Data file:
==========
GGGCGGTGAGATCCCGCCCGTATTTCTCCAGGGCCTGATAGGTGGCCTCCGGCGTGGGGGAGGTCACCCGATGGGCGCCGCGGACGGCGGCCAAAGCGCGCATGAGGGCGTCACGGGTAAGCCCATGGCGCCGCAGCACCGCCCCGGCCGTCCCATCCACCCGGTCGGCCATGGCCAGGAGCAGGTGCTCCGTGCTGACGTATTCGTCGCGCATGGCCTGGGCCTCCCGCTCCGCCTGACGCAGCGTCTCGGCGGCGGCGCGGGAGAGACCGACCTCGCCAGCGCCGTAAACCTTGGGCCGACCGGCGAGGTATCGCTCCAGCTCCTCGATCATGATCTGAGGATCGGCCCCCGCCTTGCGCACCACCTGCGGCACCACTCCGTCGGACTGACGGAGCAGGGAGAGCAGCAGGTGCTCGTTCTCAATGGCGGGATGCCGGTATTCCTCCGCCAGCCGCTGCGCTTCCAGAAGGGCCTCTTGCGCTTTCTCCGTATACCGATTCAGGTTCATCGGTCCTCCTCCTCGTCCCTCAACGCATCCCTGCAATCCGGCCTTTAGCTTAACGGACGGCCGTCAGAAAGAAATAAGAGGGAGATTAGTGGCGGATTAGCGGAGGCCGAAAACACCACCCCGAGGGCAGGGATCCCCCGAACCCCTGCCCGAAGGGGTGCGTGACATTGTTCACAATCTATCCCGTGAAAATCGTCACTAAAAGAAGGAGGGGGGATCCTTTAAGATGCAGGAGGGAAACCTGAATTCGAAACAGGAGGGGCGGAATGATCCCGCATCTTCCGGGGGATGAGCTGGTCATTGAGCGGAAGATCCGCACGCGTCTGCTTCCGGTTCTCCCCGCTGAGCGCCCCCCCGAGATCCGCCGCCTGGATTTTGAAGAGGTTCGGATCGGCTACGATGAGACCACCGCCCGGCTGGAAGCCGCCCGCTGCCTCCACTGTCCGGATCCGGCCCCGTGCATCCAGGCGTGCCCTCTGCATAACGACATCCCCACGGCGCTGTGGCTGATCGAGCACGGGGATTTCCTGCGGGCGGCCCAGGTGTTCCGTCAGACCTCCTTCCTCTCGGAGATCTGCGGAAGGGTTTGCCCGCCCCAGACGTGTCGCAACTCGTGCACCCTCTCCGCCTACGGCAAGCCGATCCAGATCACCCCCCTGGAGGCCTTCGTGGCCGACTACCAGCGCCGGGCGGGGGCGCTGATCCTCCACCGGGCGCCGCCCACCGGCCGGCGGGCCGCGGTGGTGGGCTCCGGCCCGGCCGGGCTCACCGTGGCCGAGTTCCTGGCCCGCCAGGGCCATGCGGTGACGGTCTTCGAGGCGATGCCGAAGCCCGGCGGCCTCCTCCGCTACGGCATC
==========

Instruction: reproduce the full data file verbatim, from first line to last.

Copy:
GGGCGGTGAGATCCCGCCCGTATTTCTCCAGGGCCTGATAGGTGGCCTCCGGCGTGGGGGAGGTCACCCGATGGGCGCCGCGGACGGCGGCCAAAGCGCGCATGAGGGCGTCACGGGTAAGCCCATGGCGCCGCAGCACCGCCCCGGCCGTCCCATCCACCCGGTCGGCCATGGCCAGGAGCAGGTGCTCCGTGCTGACGTATTCGTCGCGCATGGCCTGGGCCTCCCGCTCCGCCTGACGCAGCGTCTCGGCGGCGGCGCGGGAGAGACCGACCTCGCCAGCGCCGTAAACCTTGGGCCGACCGGCGAGGTATCGCTCCAGCTCCTCGATCATGATCTGAGGATCGGCCCCCGCCTTGCGCACCACCTGCGGCACCACTCCGTCGGACTGACGGAGCAGGGAGAGCAGCAGGTGCTCGTTCTCAATGGCGGGATGCCGGTATTCCTCCGCCAGCCGCTGCGCTTCCAGAAGGGCCTCTTGCGCTTTCTCCGTATACCGATTCAGGTTCATCGGTCCTCCTCCTCGTCCCTCAACGCATCCCTGCAATCCGGCCTTTAGCTTAACGGACGGCCGTCAGAAAGAAATAAGAGGGAGATTAGTGGCGGATTAGCGGAGGCCGAAAACACCACCCCGAGGGCAGGGATCCCCCGAACCCCTGCCCGAAGGGGTGCGTGACATTGTTCACAATCTATCCCGTGAAAATCGTCACTAAAAGAAGGAGGGGGGATCCTTTAAGATGCAGGAGGGAAACCTGAATTCGAAACAGGAGGGGCGGAATGATCCCGCATCTTCCGGGGGATGAGCTGGTCATTGAGCGGAAGATCCGCACGCGTCTGCTTCCGGTTCTCCCCGCTGAGCGCCCCCCCGAGATCCGCCGCCTGGATTTTGAAGAGGTTCGGATCGGCTACGATGAGACCACCGCCCGGCTGGAAGCCGCCCGCTGCCTCCACTGTCCGGATCCGGCCCCGTGCATCCAGGCGTGCCCTCTGCATAACGACATCCCCACGGCGCTGTGGCTGATCGAGCACGGGGATTTCCTGCGGGCGGCCCAGGTGTTCCGTCAGACCTCCTTCCTCTCGGAGATCTGCGGAAGGGTTTGCCCGCCCCAGACGTGTCGCAACTCGTGCACCCTCTCCGCCTACGGCAAGCCGATCCAGATCACCCCCCTGGAGGCCTTCGTGGCCGACTACCAGCGCCGGGCGGGGGCGCTGATCCTCCACCGGGCGCCGCCCACCGGCCGGCGGGCCGCGGTGGTGGGCTCCGGCCCGGCCGGGCTCACCGTGGCCGAGTTCCTGGCCCGCCAGGGCCATGCGGTGACGGTCTTCGAGGCGATGCCGAAGCCCGGCGGCCTCCTCCGCTACGGCATC